A genetically engineered polio virus, stripped of its ability to infect brain cells, has now been turned on a deadly form of brain cancer in a promising new treatment that’s now in its early stages. The weakened virus destroyed brain cancer cells and stimulated the immune system to clear out more distant tumor cells.
Researchers at the Duke University School of Medicine reported that 21 percent of those who received the treatment survived for 36 months. That compares with a survival rate of only 4 percent for a comparable group whose cancer was treated in other ways. Their study was published June 26 in the New England Journal of Medicine.
In adapting the polio virus as a cancer weapon, scientists overcame two major challenges, said Dr. Herbert Newton, FAAN, a neuro-oncologist at the Florida Hospital Cancer Institute who specializes in chemotherapy and molecular therapeutics.
First, the polio virus was long thought to be too dangerous, especially for people with brain cancer. To make it work, researchers had to defang the virus. They did it by replacing a key component of the virus — the part that allows it to enter a brain cell — with the matching part of a common cold virus, which can’t infect brain cells. This preserved the polio virus’ ability to kill tumor cells while removing its ability to attack healthy brain tissue.
“It’s brilliant to be able to modify something as dangerous as a polio virus,” Dr. Newton said. “These viruses have evolved the ability to kill and divide in human cells and now we’re using that evolution to attack tumors.”
The second difficulty involved delivering the virus to its target and getting past the body’s own defense mechanisms, such as the blood-brain barrier. “One difficult part of viral therapy is getting the virus into the tumor in a high enough concentration to make a difference,” Dr. Newton said. In this case, doctors used a surgical procedure to inject the virus directly into the tumor for six and a half hours.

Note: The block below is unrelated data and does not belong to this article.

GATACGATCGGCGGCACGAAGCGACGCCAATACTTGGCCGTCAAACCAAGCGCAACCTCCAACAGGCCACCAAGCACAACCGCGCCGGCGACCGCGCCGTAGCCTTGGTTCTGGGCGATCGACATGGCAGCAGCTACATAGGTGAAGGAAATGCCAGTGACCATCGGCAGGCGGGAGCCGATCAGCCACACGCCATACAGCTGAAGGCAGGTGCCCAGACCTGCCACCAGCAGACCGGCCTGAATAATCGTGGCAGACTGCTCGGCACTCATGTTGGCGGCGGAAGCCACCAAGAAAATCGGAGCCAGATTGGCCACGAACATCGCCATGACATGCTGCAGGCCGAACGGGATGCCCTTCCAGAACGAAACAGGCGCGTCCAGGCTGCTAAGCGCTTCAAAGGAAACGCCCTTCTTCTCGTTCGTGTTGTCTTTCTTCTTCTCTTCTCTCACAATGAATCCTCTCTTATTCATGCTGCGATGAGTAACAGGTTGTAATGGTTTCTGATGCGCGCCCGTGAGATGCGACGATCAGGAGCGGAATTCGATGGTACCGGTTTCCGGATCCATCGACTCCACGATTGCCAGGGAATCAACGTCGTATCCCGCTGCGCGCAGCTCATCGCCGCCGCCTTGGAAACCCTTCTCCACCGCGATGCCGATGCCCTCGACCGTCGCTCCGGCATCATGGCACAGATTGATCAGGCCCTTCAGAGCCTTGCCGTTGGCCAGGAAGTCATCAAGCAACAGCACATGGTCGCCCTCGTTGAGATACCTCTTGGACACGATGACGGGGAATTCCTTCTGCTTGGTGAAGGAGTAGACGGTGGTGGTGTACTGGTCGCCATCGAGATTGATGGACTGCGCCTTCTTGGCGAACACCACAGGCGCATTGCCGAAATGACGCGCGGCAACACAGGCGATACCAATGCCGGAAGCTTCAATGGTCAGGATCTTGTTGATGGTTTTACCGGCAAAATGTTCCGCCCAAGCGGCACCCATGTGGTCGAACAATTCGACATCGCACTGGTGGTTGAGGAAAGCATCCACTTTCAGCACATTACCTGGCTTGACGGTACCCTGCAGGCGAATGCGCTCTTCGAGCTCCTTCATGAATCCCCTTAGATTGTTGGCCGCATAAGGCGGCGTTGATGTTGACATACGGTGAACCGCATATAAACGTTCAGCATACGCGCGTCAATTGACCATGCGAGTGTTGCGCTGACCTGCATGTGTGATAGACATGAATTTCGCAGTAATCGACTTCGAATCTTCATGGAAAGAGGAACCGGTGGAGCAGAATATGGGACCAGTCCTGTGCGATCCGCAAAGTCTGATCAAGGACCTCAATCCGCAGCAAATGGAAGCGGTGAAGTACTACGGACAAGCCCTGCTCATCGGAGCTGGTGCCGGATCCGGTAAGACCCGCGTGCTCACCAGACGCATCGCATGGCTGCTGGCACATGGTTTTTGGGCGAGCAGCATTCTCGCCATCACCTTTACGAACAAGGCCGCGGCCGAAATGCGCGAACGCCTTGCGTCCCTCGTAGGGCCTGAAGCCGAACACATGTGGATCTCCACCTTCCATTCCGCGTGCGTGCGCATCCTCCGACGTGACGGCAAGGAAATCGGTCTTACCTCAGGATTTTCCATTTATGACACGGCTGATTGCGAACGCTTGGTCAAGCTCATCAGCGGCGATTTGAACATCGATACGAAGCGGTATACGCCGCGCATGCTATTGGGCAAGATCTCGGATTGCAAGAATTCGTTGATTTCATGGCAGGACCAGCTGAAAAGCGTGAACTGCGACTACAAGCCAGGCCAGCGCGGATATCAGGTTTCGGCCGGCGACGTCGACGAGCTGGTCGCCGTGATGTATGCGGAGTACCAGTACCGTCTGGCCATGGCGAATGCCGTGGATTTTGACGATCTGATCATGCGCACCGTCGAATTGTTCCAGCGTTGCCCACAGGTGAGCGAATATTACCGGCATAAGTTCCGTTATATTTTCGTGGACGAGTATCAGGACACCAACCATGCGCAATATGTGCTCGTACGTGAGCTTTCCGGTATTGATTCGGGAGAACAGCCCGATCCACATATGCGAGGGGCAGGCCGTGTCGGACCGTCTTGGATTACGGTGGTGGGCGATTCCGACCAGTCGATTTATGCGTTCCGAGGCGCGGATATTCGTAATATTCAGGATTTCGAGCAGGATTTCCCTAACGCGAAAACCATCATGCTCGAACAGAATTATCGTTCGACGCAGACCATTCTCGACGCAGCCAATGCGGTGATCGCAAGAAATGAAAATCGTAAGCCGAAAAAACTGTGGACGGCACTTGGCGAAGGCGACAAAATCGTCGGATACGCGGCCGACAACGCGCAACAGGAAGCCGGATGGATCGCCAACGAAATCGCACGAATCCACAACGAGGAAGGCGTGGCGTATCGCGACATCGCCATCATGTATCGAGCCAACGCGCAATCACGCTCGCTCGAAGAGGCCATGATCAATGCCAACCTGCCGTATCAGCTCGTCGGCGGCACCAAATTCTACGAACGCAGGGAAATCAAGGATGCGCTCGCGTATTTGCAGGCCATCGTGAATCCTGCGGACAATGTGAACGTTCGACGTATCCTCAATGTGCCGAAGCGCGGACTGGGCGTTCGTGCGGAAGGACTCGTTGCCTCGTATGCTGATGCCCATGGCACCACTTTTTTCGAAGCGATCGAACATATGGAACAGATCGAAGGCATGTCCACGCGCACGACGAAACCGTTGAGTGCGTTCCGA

Though it is far too early to say that patients in this trial were cured, its success in keeping many of them alive for more than two years is noteworthy, Dr. Newton says, “There is no magic bullet right now, but this success in a Phase 1 study is promising.”
A big part of the researchers’ success was realized not through the direct action of the viruses, but through the response of the patients’ immune system. The presence of the polio virus “leads the immune system to attack the tumor more vigorously,” Dr. Newton said. Targeting faraway cells is especially important in glioblastomas, which send tendrils away from a tumor to regrow elsewhere. The next step for this research will involve more patients, though it will likely not appear in most hospitals anytime soon. “They’re working with an extremely dangerous modified virus that many hospitals won’t have the capacity to handle,” Dr. Newton said.
Florida Hospital Cancer Institute is investigating a number of potential clinical trials involving immunotherapy. Patients who would like to learn more about the institute or schedule a one-on-one consultation should visit our website or call 407-303-1700.